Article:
‘House of the Dragon’ Season 2 Episode 1 Proves Communication Is the Seven Kingdoms’ Greatest Problem

House of the Dragon Season 2 kicks off in shocking fashion, and proves how these characters’ greatest downfall is their inability to communicate.

In House of the Dragon and Game of Thrones, a rational person would assume that with multiple individuals named Aegon, Joffrey, and many derivatives of such names being awfully similar, people would be more clear in their communication. After all, it’s a touchy era where a simple misunderstanding could break out in wars where dragon’s fire and bloodshed reign. And that’s exactly what’s happened time and time again. Now, the latest series of miscommunications in Season 2 could really be what causes the dragon’s poop to hit the fan here.

Active listening sucks in the Seven Kingdoms

House of the Dragon Season 2’s first episode, “A Son for a Son,” showcases the simmering tension after the death of Lucerys (Elliot Grihault). Rhaenyra Targaryen (Emma D’Arcy) was already on edge after having the throne taken from her by Aegon Targaryen (Tom Glynn-Carney), and now her son is dead because of Aemond Targaryen (Ewan Mitchell). With the threat of all-out war looming in retaliation for Lucerys’ murder and a fight for who is the rightful ruler, Daemon Targaryen (Matt Smith) takes matters into his own hands and maneuvers his way in the shadows to encourage a few willing participants to kill Aemond. In essence, his reasoning is “a son for a son.” Well, the ratcatcher and his accomplice end up killing a son all right – Aegon’s infant son, Jaehaerys, whom they behead in brutal fashion.


Look, it’s unclear if they misunderstood the assignment, were deliberately obtuse to secure the coin on offer, or Daemon said something else to them off screen, but the point is this: This event causes the molten lava-level of conflict to completely boil over. Now, it’s passed the point of no return and this could have all been avoided if people actively listened or asked questions if instructions weren’t clear enough.

The biggest culprit here is Daemon who is as stubborn as his hair is white. Instead of trusting in Rhaenyra’s judgment – since she is the person who lost Lucerys and should decide how to handle the matter – he goes on his own mission, refusing to communicate and listen to what she wants. He’s acting in her honor, but he doesn’t think about honoring her wishes to begin with or the consequences his actions might bring with them. Also, if Aemond is the end goal here, maybe be a little more direct with the assassins about the target rather than speak in poetic riddles. This is murder – not Shakespeare – after all.

The whole first season of House of the Dragon is bad communication between people

Ambition proves to be the biggest danger to everyone in House of the Dragon. People hold their own agendas and are prepared to poison each other’s chalices to get closer to what they want. However, they don’t exactly help each other either by becoming information silos or refusing to address what needs to be discussed. Much like a toxic corporate culture, these people gossip in the corridors, present rumors as facts while massaging their manager’s feet (and ego), and never actually speak to one another about possible compromises or resolutions. Instead, these fools would rather duck and dodge fire-breathing dragons and let everyone die over misunderstandings or mishearings.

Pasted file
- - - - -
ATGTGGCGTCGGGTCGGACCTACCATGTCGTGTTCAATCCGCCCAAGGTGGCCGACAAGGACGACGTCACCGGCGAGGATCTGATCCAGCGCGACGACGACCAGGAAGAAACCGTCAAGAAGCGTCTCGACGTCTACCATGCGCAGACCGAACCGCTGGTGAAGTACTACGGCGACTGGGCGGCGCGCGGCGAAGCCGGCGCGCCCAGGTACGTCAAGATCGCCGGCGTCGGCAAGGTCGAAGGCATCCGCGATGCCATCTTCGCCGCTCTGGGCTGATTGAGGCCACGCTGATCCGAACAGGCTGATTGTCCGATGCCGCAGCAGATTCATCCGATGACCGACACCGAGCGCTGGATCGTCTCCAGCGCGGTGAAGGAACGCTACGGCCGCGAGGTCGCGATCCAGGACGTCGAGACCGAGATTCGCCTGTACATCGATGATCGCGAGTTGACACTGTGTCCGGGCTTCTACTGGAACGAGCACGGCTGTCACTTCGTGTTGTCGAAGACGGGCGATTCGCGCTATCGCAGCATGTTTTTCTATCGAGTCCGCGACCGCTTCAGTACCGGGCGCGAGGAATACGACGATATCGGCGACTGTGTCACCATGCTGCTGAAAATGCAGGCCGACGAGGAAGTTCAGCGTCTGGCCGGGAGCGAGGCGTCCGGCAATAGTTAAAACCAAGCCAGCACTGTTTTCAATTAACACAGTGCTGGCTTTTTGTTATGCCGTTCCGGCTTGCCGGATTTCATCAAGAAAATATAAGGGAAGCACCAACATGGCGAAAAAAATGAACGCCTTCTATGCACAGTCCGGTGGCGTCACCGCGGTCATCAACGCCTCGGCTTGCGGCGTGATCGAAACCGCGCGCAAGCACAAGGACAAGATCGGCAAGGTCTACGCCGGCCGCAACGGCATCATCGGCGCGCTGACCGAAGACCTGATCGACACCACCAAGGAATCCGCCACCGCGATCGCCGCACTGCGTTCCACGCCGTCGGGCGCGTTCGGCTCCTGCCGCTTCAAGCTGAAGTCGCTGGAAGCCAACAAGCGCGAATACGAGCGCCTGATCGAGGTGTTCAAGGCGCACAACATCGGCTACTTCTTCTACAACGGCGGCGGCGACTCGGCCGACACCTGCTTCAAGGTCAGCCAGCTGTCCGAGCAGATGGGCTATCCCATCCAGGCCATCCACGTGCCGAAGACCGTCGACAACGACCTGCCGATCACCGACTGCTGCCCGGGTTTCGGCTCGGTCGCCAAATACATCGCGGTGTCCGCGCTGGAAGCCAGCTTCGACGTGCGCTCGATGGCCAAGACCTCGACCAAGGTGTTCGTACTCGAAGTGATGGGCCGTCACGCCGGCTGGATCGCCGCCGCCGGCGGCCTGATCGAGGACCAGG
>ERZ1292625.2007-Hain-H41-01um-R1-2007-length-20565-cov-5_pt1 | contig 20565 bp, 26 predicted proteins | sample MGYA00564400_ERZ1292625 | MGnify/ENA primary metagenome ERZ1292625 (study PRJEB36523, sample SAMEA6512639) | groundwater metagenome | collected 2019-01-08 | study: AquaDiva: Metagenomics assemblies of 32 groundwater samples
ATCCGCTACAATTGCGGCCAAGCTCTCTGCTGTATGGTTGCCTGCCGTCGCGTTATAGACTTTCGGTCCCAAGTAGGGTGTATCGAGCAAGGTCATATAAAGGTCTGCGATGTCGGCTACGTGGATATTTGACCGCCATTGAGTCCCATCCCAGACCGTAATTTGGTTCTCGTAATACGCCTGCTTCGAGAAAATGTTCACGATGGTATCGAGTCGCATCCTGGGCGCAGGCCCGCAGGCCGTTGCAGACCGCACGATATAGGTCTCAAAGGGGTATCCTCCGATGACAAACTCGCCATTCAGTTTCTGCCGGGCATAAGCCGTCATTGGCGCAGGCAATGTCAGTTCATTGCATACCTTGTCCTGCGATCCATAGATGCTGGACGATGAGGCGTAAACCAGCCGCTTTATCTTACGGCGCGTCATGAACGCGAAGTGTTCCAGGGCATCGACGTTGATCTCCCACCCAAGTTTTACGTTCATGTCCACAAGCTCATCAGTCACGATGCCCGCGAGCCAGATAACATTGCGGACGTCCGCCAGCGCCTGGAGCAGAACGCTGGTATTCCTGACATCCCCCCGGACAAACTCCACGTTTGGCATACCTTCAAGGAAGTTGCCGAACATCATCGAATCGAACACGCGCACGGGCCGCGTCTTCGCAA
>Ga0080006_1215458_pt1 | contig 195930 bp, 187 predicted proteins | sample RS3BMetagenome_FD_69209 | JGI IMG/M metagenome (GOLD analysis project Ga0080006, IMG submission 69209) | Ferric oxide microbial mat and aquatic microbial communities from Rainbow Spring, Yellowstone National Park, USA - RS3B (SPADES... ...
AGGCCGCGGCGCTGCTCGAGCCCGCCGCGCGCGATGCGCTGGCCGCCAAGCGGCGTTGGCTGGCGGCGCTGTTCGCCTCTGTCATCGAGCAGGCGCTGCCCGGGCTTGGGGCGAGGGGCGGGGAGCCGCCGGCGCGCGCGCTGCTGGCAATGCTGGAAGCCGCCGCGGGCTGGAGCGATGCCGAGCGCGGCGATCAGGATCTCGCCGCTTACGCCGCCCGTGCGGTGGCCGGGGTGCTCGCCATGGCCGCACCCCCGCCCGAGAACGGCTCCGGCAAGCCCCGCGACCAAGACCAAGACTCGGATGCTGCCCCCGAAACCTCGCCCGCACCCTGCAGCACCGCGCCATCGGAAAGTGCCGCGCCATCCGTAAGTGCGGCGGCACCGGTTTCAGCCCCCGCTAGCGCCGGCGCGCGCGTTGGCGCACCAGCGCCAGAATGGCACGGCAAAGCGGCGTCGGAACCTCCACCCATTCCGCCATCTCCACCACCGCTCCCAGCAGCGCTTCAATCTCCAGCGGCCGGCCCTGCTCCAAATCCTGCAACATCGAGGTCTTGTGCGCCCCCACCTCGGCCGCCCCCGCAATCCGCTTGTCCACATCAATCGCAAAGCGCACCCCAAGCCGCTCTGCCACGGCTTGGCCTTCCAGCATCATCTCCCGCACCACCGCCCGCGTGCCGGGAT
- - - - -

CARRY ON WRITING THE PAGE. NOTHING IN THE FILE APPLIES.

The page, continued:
A classic case of this is Alicent Hightower’s (Olivia Cooke) misinterpretations of King Viserys Targaryen’s (Paddy Considine) recitation of Aegon the Conqueror’s dream. Rather than seek clarity about which Aegon this sickly man is prattling on about on his deathbed – especially knowing Viserys saw Rhaenyra as his successor – she just runs with it and thinks it must be about their son. Again, see the problem when everyone has the same name? Of course, there are those who would conveniently spin what Viserys said for their own intentions, but that doesn’t take away from the fact that Alicent could have had a conversation with Rhaenyra, whom she evidently respects, and actually unpack the situation. No, these people would rather go to war over a game of broken telephone. Without a shadow of a doubt, these are the type of individuals who would forward fake news because they read it on the internet so it must be true.

House of the Dragon continues the trend from Game of Thrones 

The horrendous communication levels in House of the Dragon are no different from what’s presented in Game of Thrones. Although, one would think that maybe people would learn their lessons and not repeat the same mistakes in the future, but humans, right? Game of Thrones remains one miscommunication right after the other, as people refuse to use plain language among each other. No, they speak of three-eyed ravens and white walkers. For the love of Vhagar, why not just refer to them as mediums and zombies?!


The only people who win when communication sucks are bad actors like Little Finger (Aidan Gillen). They use the knowledge that no one speaks to each other to spread their own lies and peddle their own nonsense to get what they want – and people fall for it every single time. Hook, line, and sinker. Manipulative fiends thrive in the chaos and occupy the moments of silence that could be used to better understand the other person.

So, what can be done to fix this problem? Nothing. These characters’ lack of communication makes for entertaining television and the whole saga would be much shorter if they learned social skills. It’s not our fault that their ears are only accessories for their faces, so let’s reap the rewards.

About the author

Sergio Pereira

Sergio is an entertainment journalist who has written about movies, television, video games, and comic books for over a decade and a half. Outside of journalism, he is an award-winning copywriter, screenwriter, and novelist. He holds a degree in media studies and psychology.